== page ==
Last year, a leading forensic scientist claimed that the PSNI had tried to pressurise her into carrying out forensic tests on evidence which they knew might already be contaminated.

Ann Irwin, the scientist, made the allegation during the trial of Noel Abernethy, who was facing prosecution for attempting to shoot two PSNI officers at a polling station in May 2001. Abernethy was subsequently cleared of all charges.

PSNI Chief Hugh Orde asked the Ombudsman to investigation Irwin's allegation. In her report published on Wednesday, O'Loan cleared the PSNI of interfering with the forensic scientist's work, although she did raise concerns about the way in which evidence was collected.

"The Abernathy case was not the first time that such concerns have been expressed about both the independence and veracity of forensic evidence used in Diplock court cases," said Gerry Kelly.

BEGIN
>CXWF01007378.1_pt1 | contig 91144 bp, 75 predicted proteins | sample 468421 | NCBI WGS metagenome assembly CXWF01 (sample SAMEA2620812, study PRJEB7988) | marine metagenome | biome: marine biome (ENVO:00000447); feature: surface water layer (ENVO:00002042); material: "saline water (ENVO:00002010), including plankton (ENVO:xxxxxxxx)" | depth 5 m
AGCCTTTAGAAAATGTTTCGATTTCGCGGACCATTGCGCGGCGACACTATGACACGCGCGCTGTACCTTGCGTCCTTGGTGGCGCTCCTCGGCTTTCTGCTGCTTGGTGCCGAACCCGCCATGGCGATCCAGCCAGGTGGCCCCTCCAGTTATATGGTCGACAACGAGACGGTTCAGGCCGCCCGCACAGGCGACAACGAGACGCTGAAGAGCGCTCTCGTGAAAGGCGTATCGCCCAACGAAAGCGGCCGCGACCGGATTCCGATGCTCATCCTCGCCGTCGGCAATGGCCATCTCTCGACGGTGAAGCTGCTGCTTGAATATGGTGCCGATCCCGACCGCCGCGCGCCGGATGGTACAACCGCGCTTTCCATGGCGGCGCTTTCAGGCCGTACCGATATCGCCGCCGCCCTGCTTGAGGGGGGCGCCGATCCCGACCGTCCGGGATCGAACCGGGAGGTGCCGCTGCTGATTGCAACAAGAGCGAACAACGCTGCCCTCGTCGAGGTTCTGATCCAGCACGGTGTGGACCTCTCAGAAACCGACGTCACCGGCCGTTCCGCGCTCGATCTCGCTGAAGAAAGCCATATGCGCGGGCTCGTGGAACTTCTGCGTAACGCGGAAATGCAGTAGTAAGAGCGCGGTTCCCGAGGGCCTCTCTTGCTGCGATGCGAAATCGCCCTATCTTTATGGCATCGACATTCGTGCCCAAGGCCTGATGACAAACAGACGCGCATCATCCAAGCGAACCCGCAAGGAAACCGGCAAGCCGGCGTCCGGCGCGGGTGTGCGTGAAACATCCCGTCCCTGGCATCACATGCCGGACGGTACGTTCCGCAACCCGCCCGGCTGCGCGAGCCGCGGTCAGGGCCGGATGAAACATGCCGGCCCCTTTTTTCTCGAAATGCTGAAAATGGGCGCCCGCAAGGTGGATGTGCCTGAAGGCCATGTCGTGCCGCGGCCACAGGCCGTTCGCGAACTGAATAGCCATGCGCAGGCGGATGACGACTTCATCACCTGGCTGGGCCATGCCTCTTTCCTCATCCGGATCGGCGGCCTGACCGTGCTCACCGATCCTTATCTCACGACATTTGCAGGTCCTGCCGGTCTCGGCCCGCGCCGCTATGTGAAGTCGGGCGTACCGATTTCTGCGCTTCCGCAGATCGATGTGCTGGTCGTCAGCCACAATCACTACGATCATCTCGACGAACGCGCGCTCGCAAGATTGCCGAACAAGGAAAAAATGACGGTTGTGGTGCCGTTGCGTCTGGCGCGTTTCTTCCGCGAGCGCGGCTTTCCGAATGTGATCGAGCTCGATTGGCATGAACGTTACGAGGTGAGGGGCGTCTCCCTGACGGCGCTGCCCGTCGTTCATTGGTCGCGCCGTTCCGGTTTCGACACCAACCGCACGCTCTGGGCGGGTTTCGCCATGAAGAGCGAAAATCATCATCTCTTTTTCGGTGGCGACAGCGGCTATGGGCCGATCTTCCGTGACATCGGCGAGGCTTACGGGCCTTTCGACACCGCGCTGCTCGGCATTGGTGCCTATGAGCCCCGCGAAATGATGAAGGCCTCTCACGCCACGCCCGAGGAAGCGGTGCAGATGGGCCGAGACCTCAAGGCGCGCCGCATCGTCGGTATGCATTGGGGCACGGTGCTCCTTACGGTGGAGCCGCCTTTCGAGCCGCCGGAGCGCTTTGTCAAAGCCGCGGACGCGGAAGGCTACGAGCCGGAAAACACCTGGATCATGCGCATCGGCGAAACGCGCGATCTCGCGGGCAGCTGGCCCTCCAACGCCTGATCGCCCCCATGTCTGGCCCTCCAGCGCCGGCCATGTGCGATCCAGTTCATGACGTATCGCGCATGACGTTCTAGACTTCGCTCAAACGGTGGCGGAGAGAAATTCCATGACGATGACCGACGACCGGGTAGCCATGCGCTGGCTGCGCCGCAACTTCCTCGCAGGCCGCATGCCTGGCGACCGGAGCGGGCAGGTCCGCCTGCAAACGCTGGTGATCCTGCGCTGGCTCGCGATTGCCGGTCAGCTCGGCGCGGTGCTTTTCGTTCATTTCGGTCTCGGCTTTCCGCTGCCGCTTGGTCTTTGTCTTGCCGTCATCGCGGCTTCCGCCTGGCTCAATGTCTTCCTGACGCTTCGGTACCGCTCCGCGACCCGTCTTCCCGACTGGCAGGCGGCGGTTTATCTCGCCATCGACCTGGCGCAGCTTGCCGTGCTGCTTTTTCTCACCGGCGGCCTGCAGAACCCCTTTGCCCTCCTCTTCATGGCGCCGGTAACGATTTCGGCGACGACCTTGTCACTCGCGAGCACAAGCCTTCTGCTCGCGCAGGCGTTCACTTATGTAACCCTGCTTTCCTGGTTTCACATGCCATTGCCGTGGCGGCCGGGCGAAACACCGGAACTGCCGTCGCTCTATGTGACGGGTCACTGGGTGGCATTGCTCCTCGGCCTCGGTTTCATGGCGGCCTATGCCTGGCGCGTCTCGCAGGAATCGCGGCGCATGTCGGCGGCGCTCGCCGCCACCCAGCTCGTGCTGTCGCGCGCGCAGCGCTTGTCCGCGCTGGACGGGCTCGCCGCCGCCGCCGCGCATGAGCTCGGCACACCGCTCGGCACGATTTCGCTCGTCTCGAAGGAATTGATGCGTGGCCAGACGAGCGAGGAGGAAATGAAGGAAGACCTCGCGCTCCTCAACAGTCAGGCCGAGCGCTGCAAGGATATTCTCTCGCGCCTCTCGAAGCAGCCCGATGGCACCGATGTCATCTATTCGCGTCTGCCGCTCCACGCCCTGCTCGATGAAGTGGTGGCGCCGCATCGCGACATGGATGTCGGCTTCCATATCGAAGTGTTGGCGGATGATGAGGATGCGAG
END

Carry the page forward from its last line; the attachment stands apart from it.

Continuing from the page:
"The Forensic Science Agency is located inside a PSNI complex. Other cases have also proven that both the RUC and PSNI are guilty of fabricating and manipulating forensic evidence. There is a pattern of Special Branch interference in the due process and that pattern is against a background of miscarriages of justice.

"Unfortunately, this report does nothing to assuage these concerns. The pattern of abuse by Special Branch to obtain Diplock court convictions, by hook or by crook, continues to pervade and infect the criminal justice system and remains to be rectified."